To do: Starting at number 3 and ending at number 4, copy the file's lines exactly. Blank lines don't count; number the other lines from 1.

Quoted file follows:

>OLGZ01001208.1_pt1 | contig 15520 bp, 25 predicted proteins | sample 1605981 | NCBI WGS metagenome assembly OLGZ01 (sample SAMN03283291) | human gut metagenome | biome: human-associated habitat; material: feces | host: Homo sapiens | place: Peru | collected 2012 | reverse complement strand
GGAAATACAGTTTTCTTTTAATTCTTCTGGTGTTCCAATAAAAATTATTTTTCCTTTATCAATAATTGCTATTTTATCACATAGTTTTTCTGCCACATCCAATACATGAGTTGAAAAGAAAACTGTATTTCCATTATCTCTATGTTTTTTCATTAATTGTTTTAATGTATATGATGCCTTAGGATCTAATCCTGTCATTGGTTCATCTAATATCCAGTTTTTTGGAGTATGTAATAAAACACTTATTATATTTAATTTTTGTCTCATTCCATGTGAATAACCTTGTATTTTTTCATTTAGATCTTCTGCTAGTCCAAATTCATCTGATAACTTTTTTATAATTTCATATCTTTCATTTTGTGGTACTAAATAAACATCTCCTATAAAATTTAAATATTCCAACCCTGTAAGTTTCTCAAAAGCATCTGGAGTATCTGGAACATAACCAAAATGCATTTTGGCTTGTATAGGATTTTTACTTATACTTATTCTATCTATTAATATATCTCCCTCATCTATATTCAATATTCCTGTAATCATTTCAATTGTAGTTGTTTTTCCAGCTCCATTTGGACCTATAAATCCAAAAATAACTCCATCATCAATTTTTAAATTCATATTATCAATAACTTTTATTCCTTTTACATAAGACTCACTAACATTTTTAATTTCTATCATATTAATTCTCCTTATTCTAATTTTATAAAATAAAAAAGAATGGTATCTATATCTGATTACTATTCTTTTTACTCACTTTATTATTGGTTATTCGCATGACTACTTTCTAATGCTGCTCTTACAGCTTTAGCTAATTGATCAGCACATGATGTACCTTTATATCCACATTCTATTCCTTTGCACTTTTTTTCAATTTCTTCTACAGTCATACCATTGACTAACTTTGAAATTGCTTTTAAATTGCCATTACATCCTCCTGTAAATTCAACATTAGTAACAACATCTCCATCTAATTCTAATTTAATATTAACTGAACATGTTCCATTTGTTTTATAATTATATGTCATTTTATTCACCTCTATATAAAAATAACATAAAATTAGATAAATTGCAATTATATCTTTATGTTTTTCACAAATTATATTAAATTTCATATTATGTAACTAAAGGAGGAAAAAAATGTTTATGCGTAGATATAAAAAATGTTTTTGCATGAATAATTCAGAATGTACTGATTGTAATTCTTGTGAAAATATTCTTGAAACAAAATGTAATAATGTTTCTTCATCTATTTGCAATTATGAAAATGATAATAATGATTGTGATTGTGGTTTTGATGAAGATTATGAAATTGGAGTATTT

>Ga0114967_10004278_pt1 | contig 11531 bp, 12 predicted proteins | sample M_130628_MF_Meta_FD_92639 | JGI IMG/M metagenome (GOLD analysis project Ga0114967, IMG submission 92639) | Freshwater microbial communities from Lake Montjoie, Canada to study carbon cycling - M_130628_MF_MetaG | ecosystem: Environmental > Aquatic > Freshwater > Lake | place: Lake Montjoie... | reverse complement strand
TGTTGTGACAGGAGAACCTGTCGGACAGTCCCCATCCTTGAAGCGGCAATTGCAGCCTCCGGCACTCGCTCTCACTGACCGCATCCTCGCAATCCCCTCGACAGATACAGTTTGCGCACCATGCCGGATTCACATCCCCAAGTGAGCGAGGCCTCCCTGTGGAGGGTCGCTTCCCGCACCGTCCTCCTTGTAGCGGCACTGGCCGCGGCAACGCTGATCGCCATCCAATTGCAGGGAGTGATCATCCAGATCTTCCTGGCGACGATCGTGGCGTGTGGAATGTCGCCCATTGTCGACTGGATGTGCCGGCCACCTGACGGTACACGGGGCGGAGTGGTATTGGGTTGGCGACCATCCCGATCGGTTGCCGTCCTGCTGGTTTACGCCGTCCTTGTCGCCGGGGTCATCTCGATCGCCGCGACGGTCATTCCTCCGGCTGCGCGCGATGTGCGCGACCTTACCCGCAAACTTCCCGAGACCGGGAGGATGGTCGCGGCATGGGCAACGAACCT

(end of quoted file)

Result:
>Ga0114967_10004278_pt1 | contig 11531 bp, 12 predicted proteins | sample M_130628_MF_Meta_FD_92639 | JGI IMG/M metagenome (GOLD analysis project Ga0114967, IMG submission 92639) | Freshwater microbial communities from Lake Montjoie, Canada to study carbon cycling - M_130628_MF_MetaG | ecosystem: Environmental > Aquatic > Freshwater > Lake | place: Lake Montjoie... | reverse complement strand
TGTTGTGACAGGAGAACCTGTCGGACAGTCCCCATCCTTGAAGCGGCAATTGCAGCCTCCGGCACTCGCTCTCACTGACCGCATCCTCGCAATCCCCTCGACAGATACAGTTTGCGCACCATGCCGGATTCACATCCCCAAGTGAGCGAGGCCTCCCTGTGGAGGGTCGCTTCCCGCACCGTCCTCCTTGTAGCGGCACTGGCCGCGGCAACGCTGATCGCCATCCAATTGCAGGGAGTGATCATCCAGATCTTCCTGGCGACGATCGTGGCGTGTGGAATGTCGCCCATTGTCGACTGGATGTGCCGGCCACCTGACGGTACACGGGGCGGAGTGGTATTGGGTTGGCGACCATCCCGATCGGTTGCCGTCCTGCTGGTTTACGCCGTCCTTGTCGCCGGGGTCATCTCGATCGCCGCGACGGTCATTCCTCCGGCTGCGCGCGATGTGCGCGACCTTACCCGCAAACTTCCCGAGACCGGGAGGATGGTCGCGGCATGGGCAACGAACCT